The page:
A BURGLAR broke into the home of a Birmingham nurse and stole her car while she was in hospital giving birth to her third child. The crook struck as Zoe Lindsay’s mother and two other children were asleep upstairs at their home in Erdington. He is thought to have picked a door lock before stealing children’s computer equipment and making off in Zoe’s white Volkswagen Polo. Zoe said: “It is terrible to think that a burglar was in my home while my mother and two children slept upstairs.
Two teenagers were taken to hospital after a fight broke out involving a machete and baseball bats in Sparkhill. Officers were called to McKenzie Road around 4pm on Sunday, following reports of ongoing disorder. When they arrived at the scene, they found three people who had non-life threatening injuries. Two officers gave chase to the suspects and a Taser was drawn but not used. Police also tweeted a picture of the machete recovered from the scene. We have a reporter on the way to the scene.
This is the dramatic moment a fight broke out by gangs wielding machetes and baseball bats in a leafy Birmingham street in broad daylight. The shocking confrontation which has been caught on CCTV broke out in Mackenzie Road, Sparkhill at around 4pm on Sunday afternoon. CCTV captured the moment two men were chased down the road as both they and their pursuers wielded weapons including machetes.
Muck Rack makes it simple to find people, tweets, or articles that mention any name, keyword, company, hashtag etc. We've compiled this guide to help you make the most of your search.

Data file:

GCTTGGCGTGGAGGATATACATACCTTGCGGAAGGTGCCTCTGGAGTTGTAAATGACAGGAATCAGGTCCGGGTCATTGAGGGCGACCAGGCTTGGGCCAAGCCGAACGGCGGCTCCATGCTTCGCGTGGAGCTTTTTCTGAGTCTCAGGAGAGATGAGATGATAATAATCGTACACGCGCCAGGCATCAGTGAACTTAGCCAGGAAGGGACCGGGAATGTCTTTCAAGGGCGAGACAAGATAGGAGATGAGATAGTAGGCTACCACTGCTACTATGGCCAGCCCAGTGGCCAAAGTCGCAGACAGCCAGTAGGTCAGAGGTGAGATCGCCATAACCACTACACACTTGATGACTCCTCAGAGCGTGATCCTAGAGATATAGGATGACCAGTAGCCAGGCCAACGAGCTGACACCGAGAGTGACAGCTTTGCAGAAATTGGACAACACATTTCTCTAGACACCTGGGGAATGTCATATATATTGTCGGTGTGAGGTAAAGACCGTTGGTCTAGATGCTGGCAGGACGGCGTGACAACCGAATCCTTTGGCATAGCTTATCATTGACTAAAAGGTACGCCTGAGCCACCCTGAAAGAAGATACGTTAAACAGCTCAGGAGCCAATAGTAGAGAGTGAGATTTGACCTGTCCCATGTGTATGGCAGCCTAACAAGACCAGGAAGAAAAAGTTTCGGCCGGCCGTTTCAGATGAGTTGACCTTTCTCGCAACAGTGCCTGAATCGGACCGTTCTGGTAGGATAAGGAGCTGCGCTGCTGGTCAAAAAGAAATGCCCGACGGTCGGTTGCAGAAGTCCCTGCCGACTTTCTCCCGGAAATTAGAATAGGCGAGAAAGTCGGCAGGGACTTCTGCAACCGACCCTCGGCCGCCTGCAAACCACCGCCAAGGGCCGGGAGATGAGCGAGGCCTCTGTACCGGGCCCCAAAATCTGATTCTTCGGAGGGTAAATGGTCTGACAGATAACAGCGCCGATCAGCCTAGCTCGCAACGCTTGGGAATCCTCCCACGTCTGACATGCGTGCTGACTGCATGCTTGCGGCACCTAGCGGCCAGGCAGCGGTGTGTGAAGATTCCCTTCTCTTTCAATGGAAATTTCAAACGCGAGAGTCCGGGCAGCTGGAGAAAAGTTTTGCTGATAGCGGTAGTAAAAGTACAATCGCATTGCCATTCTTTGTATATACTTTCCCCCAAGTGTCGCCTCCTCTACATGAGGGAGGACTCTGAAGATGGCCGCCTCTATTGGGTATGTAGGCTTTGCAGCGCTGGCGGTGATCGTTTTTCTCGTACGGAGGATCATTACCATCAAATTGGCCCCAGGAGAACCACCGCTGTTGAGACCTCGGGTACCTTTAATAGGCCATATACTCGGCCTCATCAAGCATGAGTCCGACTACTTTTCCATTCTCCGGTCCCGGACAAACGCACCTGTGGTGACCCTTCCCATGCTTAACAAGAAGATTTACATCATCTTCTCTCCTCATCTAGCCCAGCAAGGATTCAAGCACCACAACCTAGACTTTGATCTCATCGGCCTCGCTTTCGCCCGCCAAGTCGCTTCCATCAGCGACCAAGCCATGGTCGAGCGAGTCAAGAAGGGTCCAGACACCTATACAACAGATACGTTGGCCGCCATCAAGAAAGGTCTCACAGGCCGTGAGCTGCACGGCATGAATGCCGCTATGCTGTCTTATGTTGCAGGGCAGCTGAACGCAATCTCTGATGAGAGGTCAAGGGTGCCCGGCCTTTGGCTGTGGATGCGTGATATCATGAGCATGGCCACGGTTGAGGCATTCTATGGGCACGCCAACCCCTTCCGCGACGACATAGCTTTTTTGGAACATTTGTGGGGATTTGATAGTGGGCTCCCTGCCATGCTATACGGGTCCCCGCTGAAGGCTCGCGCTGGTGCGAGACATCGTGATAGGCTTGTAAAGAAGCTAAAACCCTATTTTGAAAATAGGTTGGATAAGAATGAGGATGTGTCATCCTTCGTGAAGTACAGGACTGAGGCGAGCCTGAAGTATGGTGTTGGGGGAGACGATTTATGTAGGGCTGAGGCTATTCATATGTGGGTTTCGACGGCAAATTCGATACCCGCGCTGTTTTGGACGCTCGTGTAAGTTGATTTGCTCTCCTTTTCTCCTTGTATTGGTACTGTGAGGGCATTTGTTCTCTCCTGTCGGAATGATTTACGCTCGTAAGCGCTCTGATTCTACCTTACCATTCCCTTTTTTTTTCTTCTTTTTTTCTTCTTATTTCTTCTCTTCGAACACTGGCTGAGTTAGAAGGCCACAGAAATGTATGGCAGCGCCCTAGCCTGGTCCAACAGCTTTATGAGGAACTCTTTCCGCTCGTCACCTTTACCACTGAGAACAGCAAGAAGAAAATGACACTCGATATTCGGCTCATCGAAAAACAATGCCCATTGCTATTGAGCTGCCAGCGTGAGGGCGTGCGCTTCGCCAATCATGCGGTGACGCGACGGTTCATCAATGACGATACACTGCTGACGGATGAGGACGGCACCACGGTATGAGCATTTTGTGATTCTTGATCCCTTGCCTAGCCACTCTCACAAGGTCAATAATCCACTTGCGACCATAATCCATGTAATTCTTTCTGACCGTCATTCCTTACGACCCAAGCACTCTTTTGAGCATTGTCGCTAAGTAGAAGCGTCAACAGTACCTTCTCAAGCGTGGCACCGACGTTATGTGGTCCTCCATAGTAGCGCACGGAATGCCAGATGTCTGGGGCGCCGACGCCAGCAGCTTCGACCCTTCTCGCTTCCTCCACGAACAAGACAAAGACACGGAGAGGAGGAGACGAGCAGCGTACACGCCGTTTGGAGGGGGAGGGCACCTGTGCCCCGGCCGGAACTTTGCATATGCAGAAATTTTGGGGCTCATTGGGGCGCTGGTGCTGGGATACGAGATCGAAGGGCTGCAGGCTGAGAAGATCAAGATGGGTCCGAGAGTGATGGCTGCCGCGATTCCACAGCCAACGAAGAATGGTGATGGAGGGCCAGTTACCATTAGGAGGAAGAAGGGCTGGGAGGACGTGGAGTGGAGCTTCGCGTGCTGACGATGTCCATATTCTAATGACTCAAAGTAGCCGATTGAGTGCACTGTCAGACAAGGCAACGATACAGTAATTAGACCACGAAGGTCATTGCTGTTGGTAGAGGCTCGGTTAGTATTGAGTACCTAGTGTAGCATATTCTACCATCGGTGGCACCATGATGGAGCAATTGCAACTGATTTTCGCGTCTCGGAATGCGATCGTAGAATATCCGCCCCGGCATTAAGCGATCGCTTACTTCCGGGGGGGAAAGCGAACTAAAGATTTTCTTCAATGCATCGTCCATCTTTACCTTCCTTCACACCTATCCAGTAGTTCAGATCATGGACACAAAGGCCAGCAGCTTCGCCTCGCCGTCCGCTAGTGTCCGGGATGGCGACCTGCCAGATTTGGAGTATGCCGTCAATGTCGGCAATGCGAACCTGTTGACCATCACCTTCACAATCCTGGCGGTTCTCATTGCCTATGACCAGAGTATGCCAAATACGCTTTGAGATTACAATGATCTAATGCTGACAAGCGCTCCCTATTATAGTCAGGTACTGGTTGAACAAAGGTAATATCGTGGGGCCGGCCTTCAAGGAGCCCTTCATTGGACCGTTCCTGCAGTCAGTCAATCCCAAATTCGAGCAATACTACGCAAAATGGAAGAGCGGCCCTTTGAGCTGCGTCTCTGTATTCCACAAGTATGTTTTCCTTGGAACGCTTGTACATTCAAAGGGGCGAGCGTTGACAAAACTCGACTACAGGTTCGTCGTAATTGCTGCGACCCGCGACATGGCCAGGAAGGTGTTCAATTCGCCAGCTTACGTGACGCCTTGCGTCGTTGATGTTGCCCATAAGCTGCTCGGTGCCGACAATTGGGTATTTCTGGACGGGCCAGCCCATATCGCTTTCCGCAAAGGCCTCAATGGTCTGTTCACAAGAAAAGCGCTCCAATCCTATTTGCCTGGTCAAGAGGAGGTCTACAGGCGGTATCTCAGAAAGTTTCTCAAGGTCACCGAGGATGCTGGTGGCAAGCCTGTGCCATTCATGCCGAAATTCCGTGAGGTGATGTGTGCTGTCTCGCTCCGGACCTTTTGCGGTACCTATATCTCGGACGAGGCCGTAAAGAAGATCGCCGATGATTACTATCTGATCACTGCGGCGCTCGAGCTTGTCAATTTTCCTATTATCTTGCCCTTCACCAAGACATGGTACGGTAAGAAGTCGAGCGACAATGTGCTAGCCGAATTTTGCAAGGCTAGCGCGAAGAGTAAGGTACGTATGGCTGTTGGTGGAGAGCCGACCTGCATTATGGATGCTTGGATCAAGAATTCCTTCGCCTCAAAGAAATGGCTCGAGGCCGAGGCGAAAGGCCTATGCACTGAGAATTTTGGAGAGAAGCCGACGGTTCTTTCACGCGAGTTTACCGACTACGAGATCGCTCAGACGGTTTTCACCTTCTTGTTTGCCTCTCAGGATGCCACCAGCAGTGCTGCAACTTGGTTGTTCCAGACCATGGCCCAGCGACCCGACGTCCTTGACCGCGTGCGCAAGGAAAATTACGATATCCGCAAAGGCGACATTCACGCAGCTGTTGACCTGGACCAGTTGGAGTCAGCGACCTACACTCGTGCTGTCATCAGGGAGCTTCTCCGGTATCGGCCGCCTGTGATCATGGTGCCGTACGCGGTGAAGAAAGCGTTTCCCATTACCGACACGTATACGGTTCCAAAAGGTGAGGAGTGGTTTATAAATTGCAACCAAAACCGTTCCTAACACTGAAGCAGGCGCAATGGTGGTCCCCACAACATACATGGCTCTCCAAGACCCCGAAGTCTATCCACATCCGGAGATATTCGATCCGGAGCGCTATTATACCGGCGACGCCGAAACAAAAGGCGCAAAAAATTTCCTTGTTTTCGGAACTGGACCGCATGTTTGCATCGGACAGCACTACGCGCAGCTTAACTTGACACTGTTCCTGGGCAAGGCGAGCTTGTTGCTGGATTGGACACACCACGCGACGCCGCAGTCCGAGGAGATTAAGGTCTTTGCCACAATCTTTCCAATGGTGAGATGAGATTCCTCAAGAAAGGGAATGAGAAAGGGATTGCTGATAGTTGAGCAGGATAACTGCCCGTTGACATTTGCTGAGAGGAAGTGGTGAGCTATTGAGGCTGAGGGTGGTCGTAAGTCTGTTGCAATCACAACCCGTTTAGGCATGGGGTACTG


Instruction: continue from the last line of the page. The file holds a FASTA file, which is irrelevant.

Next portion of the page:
Selecting a term
Start searching tweets, articles from media outlets, articles mentioned in tweets, journalists'
names, titles and bios with some suggested searches:
Companies or Topics (e.g. iPhone, Microsoft)
Phrases (e.g. "cloud computing") — use quotes to keep the terms together
Twitter handles (e.g. @username) — returns those who have mentioned or replied to
Names (e.g. "David Pogue")
Hashtags (e.g. #sxsw, #london2012)
Bio details (e.g. vegan, Olympics, father)
Muck Rack's Advanced Search allows for many boolean operators.
Find results that mention multiple specified terms, use AND or
+. For example, ensure each result contains both Elon Musk and Mark Zuckerberg by
searching Obama AND Romney or Obama + Romney.
Use the operators OR or , to broaden your search when you'd like either of
multiple terms to appear in results. (This is the default behavior of our search when no operators
are used.) For example, search for democrat OR republican to find results that refer to
Democrats and/or Republicans.
Use NOT or - to subtract results from your search. For
example, searching Disney will yield results about the Walt Disney Company as well as Walt Disney
World Resort. To exclude mentions of Disney World, search for Disney -World or Disney
When using one of these operators with a phrase, enclose it in quotation marks. For example, you can
find results about smartphones excluding Apple's iPhone 4S by searching smartphone -"iPhone
Exact case matching or punctuation
If you're searching for a brand name or keyword that relies on specific punctuation marks or capitalization, you can
find results that match your exact query by adding matchcase: before the keyword you're searching for, like matchcase:E*TRADE .
Use parentheses to separate multiple
boolean phrases. For example, to find journalists talking about having fun in Disney World or
Disneyland, search for ("disney world" OR disneyland) AND fun.
An asterisk can be used to search for any variation of a root word truncated by the asterisk. For example, searching for admin* will return results for administrator, administration, administer, administered, etc.
A near operator is an AND operator where you can control the distance between the words. You can vary the distance the near operation uses by adding a forward slash and number (between 0-99) such as strawberries NEAR/10 "whipped cream", which means the strawberries must exist within 10 words of "whipped cream".